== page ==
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    Counting Calories

    Earlier this year, in January, researchers at the Johns Hopkins Bloomberg School of Public Health reported that overweight and obese people who drink diet sodas tend to eat more calories during meals and from snacks throughout the day than those who drink sugary beverages, including regular soda. In adults with a healthy weight, the opposite was true: Those who drank sweetened beverages ate more than those who drank diet sodas.

    Contrast this with a study published last year in the American Journal of Clinical Nutrition. It compared people who were randomly selected to swap their regular sodas for either water or diet drinks. The researchers found that both groups ate fewer calories and “showed positive changes in dietary patterns.” In fact, the diet-drink group ate fewer desserts by the end of the study than the water group, while the water group ate more fruits and vegetables.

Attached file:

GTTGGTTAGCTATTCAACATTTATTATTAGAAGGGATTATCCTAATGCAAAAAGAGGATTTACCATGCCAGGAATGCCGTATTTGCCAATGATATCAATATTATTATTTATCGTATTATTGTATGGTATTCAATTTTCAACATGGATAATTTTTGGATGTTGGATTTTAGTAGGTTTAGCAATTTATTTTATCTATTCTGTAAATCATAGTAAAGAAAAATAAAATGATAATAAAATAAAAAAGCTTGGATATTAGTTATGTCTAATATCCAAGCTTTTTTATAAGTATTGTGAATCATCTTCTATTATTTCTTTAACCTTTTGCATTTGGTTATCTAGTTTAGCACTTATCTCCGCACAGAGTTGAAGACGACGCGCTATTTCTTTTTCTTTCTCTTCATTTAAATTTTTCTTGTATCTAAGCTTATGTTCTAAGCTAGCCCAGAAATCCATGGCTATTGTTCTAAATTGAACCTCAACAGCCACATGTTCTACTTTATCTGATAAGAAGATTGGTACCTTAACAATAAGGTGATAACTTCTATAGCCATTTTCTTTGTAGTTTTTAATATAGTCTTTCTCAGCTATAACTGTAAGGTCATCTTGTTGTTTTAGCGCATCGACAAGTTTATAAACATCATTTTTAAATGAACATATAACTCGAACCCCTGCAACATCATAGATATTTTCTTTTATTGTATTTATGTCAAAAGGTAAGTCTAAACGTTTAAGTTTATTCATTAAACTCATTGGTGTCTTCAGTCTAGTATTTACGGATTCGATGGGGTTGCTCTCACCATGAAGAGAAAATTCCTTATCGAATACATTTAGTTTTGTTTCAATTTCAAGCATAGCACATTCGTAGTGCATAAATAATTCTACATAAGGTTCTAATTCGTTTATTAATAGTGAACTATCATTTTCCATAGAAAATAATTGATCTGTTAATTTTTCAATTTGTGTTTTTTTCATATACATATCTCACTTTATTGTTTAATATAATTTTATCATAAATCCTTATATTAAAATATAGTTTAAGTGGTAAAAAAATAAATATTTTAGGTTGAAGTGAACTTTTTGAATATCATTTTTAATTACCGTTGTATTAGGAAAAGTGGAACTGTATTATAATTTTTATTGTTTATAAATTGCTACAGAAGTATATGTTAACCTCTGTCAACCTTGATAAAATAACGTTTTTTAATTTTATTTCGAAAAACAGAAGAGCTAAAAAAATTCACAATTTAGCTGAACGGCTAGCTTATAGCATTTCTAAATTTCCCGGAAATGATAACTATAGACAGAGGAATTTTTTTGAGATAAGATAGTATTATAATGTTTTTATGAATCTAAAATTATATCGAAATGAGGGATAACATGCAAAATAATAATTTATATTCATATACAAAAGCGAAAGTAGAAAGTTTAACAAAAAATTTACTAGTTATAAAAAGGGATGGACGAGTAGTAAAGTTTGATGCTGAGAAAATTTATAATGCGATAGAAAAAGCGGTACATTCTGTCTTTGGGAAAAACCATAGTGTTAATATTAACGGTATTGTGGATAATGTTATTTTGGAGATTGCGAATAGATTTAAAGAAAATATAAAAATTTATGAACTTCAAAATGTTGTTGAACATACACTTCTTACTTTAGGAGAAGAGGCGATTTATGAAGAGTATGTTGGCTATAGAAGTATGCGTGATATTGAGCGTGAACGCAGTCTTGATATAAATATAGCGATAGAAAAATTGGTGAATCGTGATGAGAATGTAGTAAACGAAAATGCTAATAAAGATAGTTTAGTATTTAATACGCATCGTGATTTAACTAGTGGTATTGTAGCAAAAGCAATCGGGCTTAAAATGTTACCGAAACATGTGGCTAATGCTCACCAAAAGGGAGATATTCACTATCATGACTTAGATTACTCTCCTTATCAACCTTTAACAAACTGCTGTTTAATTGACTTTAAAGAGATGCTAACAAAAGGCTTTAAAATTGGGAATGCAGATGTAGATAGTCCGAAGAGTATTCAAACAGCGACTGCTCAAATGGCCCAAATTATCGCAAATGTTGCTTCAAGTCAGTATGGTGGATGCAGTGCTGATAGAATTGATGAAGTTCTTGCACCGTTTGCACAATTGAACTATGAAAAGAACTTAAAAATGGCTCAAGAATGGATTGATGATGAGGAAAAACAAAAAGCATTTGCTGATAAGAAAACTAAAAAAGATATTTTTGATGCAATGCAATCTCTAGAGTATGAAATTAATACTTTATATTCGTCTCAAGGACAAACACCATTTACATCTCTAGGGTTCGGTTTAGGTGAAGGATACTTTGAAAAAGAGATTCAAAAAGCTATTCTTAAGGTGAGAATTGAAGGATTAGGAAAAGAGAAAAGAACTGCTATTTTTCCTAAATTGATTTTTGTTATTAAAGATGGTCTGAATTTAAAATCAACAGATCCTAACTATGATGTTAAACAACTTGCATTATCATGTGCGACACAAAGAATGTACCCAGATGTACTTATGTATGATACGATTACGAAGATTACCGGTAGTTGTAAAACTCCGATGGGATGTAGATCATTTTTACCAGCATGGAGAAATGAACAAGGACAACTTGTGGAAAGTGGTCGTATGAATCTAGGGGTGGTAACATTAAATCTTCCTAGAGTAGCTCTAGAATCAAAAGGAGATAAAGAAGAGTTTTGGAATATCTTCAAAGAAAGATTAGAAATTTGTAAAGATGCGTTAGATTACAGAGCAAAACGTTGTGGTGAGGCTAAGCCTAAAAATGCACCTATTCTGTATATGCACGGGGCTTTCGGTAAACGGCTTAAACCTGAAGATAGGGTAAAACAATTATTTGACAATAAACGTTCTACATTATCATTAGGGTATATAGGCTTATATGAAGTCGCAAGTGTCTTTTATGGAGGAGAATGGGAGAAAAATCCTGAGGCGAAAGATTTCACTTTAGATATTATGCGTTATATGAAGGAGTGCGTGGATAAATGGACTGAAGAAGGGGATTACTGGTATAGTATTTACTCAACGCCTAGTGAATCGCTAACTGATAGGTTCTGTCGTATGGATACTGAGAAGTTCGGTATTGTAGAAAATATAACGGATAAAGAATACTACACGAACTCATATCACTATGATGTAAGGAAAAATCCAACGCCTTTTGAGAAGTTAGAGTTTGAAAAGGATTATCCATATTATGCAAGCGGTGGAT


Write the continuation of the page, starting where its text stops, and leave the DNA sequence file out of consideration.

“Diet beverages have been shown to be an effective tool as part of an overall weight-management plan,” the American Beverage Association says. “Numerous studies have repeatedly demonstrated the benefits of diet beverages – as well as low-calorie sweeteners, which are in thousands of foods and beverages – in helping to reduce calorie intake. Losing or maintaining weight comes down to balancing the total calories consumed with those burned through physical activity.”

    On Sept. 17, a study in the journal Nature suggested artificial sweeteners may raise blood sugar levels more than sugar itself by altering gut bacteria, potentially leading to diabetes. Industry groups, however, argued that the small number of mice and people studied make the findings hard to apply to larger populations.

    Artificial Sweeteners and Other Possible Health Concerns

    So, do diet drinks ease the urge for other sweets? Goran believes the opposite may be true. He worries that no matter what sweetener is used -- sugar or a substitute -- the result may be a continued demand for more sweets.

    “As a society, we have created a new norm of sweetness,” Goran says. “We’ve become accustomed to high levels of sweetness.”

    By continuing to drink diet sodas, he speculates, “you still desire sweetness. You haven’t disentangled yourself from craving something sweet.”

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